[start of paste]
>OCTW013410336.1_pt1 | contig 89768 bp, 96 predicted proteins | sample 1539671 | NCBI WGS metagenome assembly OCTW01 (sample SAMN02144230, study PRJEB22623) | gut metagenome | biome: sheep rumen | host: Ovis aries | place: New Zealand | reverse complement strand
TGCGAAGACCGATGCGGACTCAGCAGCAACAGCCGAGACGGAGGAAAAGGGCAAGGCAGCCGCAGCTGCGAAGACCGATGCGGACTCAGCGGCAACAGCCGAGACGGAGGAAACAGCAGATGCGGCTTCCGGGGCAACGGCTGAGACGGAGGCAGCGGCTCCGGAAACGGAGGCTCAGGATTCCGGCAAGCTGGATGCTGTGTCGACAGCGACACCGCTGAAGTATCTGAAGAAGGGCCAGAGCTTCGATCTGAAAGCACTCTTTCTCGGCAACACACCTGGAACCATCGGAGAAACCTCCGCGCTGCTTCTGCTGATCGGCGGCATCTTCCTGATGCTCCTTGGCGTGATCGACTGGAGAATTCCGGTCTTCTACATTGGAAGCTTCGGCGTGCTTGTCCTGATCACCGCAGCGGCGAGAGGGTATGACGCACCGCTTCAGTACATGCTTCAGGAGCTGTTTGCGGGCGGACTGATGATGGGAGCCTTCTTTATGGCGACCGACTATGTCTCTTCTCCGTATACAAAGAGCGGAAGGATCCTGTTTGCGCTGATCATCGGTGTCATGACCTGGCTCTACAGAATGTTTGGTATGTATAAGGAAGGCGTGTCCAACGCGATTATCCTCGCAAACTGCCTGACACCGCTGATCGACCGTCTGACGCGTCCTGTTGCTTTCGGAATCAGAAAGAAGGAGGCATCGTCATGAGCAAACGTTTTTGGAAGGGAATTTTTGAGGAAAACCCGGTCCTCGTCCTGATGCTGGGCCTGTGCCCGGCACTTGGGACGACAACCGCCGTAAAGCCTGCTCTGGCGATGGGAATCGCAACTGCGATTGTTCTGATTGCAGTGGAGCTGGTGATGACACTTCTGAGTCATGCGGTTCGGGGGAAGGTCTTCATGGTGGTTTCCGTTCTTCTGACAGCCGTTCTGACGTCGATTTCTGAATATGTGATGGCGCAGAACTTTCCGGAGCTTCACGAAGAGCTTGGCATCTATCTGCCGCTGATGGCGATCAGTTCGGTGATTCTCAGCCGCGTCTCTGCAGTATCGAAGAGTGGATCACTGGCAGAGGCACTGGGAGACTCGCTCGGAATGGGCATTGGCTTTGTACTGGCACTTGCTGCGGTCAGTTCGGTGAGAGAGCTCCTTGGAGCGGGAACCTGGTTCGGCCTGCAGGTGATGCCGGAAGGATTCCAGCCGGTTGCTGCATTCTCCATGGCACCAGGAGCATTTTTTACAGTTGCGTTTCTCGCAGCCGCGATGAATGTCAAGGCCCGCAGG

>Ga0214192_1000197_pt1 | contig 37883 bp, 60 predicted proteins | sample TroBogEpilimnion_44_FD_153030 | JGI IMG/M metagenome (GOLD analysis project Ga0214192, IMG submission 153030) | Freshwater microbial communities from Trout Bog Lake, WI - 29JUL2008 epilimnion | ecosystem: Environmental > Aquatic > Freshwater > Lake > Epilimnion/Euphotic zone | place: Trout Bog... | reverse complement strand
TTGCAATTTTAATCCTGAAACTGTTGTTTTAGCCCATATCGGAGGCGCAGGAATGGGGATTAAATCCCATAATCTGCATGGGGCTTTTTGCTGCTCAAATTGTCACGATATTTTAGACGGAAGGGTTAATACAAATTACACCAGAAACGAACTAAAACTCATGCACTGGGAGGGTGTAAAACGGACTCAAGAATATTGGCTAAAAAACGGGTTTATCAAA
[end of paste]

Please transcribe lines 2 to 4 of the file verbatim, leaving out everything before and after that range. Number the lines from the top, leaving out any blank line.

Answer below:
TGCGAAGACCGATGCGGACTCAGCAGCAACAGCCGAGACGGAGGAAAAGGGCAAGGCAGCCGCAGCTGCGAAGACCGATGCGGACTCAGCGGCAACAGCCGAGACGGAGGAAACAGCAGATGCGGCTTCCGGGGCAACGGCTGAGACGGAGGCAGCGGCTCCGGAAACGGAGGCTCAGGATTCCGGCAAGCTGGATGCTGTGTCGACAGCGACACCGCTGAAGTATCTGAAGAAGGGCCAGAGCTTCGATCTGAAAGCACTCTTTCTCGGCAACACACCTGGAACCATCGGAGAAACCTCCGCGCTGCTTCTGCTGATCGGCGGCATCTTCCTGATGCTCCTTGGCGTGATCGACTGGAGAATTCCGGTCTTCTACATTGGAAGCTTCGGCGTGCTTGTCCTGATCACCGCAGCGGCGAGAGGGTATGACGCACCGCTTCAGTACATGCTTCAGGAGCTGTTTGCGGGCGGACTGATGATGGGAGCCTTCTTTATGGCGACCGACTATGTCTCTTCTCCGTATACAAAGAGCGGAAGGATCCTGTTTGCGCTGATCATCGGTGTCATGACCTGGCTCTACAGAATGTTTGGTATGTATAAGGAAGGCGTGTCCAACGCGATTATCCTCGCAAACTGCCTGACACCGCTGATCGACCGTCTGACGCGTCCTGTTGCTTTCGGAATCAGAAAGAAGGAGGCATCGTCATGAGCAAACGTTTTTGGAAGGGAATTTTTGAGGAAAACCCGGTCCTCGTCCTGATGCTGGGCCTGTGCCCGGCACTTGGGACGACAACCGCCGTAAAGCCTGCTCTGGCGATGGGAATCGCAACTGCGATTGTTCTGATTGCAGTGGAGCTGGTGATGACACTTCTGAGTCATGCGGTTCGGGGGAAGGTCTTCATGGTGGTTTCCGTTCTTCTGACAGCCGTTCTGACGTCGATTTCTGAATATGTGATGGCGCAGAACTTTCCGGAGCTTCACGAAGAGCTTGGCATCTATCTGCCGCTGATGGCGATCAGTTCGGTGATTCTCAGCCGCGTCTCTGCAGTATCGAAGAGTGGATCACTGGCAGAGGCACTGGGAGACTCGCTCGGAATGGGCATTGGCTTTGTACTGGCACTTGCTGCGGTCAGTTCGGTGAGAGAGCTCCTTGGAGCGGGAACCTGGTTCGGCCTGCAGGTGATGCCGGAAGGATTCCAGCCGGTTGCTGCATTCTCCATGGCACCAGGAGCATTTTTTACAGTTGCGTTTCTCGCAGCCGCGATGAATGTCAAGGCCCGCAGG

>Ga0214192_1000197_pt1 | contig 37883 bp, 60 predicted proteins | sample TroBogEpilimnion_44_FD_153030 | JGI IMG/M metagenome (GOLD analysis project Ga0214192, IMG submission 153030) | Freshwater microbial communities from Trout Bog Lake, WI - 29JUL2008 epilimnion | ecosystem: Environmental > Aquatic > Freshwater > Lake > Epilimnion/Euphotic zone | place: Trout Bog... | reverse complement strand
TTGCAATTTTAATCCTGAAACTGTTGTTTTAGCCCATATCGGAGGCGCAGGAATGGGGATTAAATCCCATAATCTGCATGGGGCTTTTTGCTGCTCAAATTGTCACGATATTTTAGACGGAAGGGTTAATACAAATTACACCAGAAACGAACTAAAACTCATGCACTGGGAGGGTGTAAAACGGACTCAAGAATATTGGCTAAAAAACGGGTTTATCAAA